Old Yeller (1957)
“Old Yeller just saved your life — and Elizabeth’s, too!”
Genres, Themes, Actors, and Directors:
Response to Peary’s Review:
Peary points out that “Disney’s first film about a dog” — the “best of its kind” — is “well acted by the four stars and the talented Spike” (as well as a fine cast of supporting actors, including Chuck Connors), “sensitively directed by Robert Stevenson, [and] nicely photographed by Charles P. Boyle”. Dorothy McGuire solidly grounds the film, adding a sense of calm assurance to a situation fraught with troubles — including a trampled fence, a bear attack, rampaging wild hogs, and the worthless pseudo-assistance of a lazy neighbor (Jeff York), who gets his sweet daughter (Beverly Washburn) to take on tasks he should be doing himself. Naturally, Old Yeller is there throughout all these misadventures, proving his mettle and earning our loyalty. Easing the burden of the film’s outcome are two additional factors: Old Yeller’s mate quickly gives birth to a son who looks much like him; and Stevenson uses restraint in not anthropomorphizing Yeller through frequent facial close-ups (as is so often done in films with a personable animal as a central character — i.e., Down and Out in Beverly Hills). Yeller is a “smart, brave (fabulous!) dog” — but when he loses his mind from “hydrophobia”, it’s plain to see that Kirk is actually putting the poor animal out of his misery.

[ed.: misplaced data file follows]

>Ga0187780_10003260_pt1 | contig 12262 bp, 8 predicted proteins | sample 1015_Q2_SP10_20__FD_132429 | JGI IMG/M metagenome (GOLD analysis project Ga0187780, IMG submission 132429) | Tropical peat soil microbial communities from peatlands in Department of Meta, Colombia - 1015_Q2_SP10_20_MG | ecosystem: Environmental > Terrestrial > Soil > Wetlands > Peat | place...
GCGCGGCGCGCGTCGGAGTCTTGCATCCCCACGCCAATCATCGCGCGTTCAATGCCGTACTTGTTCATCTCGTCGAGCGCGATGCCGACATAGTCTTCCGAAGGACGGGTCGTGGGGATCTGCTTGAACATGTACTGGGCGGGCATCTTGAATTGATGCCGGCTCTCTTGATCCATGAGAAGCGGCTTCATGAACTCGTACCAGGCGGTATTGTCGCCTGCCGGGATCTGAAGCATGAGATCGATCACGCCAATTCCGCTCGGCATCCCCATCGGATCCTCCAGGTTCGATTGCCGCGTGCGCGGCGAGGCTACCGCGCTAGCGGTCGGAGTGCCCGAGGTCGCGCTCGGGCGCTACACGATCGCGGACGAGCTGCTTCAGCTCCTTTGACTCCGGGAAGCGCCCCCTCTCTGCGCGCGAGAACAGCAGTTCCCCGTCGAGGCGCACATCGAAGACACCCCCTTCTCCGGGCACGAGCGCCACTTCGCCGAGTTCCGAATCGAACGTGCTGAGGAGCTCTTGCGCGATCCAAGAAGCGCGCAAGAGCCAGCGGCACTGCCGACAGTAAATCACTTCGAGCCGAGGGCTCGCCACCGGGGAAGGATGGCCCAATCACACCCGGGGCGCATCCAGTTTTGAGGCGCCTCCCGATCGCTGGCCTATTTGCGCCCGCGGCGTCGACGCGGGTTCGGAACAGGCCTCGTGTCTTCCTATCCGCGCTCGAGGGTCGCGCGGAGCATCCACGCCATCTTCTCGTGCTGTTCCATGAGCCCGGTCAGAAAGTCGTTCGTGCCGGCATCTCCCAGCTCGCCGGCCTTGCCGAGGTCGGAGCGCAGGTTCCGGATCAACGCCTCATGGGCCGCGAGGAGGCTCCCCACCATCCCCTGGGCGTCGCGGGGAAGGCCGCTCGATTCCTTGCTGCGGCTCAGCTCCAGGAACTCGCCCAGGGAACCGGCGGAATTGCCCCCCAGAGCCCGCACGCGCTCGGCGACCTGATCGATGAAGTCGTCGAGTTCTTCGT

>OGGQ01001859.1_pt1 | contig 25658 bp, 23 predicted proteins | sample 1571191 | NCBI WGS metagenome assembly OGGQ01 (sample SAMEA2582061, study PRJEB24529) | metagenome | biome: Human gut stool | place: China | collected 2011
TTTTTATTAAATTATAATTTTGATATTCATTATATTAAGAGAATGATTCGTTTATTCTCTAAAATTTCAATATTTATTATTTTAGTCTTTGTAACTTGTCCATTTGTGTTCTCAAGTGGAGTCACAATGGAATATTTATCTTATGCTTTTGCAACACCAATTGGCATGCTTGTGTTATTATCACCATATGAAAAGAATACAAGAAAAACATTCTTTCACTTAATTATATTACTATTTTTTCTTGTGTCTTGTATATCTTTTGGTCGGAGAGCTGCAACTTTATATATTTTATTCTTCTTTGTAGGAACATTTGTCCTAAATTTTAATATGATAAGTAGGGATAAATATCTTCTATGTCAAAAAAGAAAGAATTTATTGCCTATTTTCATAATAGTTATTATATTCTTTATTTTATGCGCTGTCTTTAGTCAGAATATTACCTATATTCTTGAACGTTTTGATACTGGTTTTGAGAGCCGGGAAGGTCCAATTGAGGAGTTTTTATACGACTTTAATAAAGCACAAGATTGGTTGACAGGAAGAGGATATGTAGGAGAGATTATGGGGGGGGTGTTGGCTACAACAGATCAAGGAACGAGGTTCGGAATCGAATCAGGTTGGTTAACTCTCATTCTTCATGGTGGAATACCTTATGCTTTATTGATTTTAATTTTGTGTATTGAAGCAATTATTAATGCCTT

Old Yeller is certainly worth a look by all film fanatics — though I can’t say for sure when I’ll allow my own kids to see it… And be forewarned that the catchy title song will stick in your head long after the movie is over.
Redeeming Qualities and Moments:
One thought on “Old Yeller (1957)”
A once-must, for its place in cinema history – and as something for film fanatics to (when deemed appropriate) watch with budding ffs.
Hadn’t seen this since I was a wee tyke. Once I did see it, I may have seen it again if it was shown on tv, but it’s hard to recall. (Naturally, it was impossible to view things again readily when I was a kid; VHS would still be years away.)
I’m pretty much in agreement with the assessment given, even if I think the film score is a bit overpowering at times. It’s certainly the last 15 minutes or so that carries the most weight – it’s a tough watch for something in a Disney film, but it’s handled with intelligence and the right amount of pathos.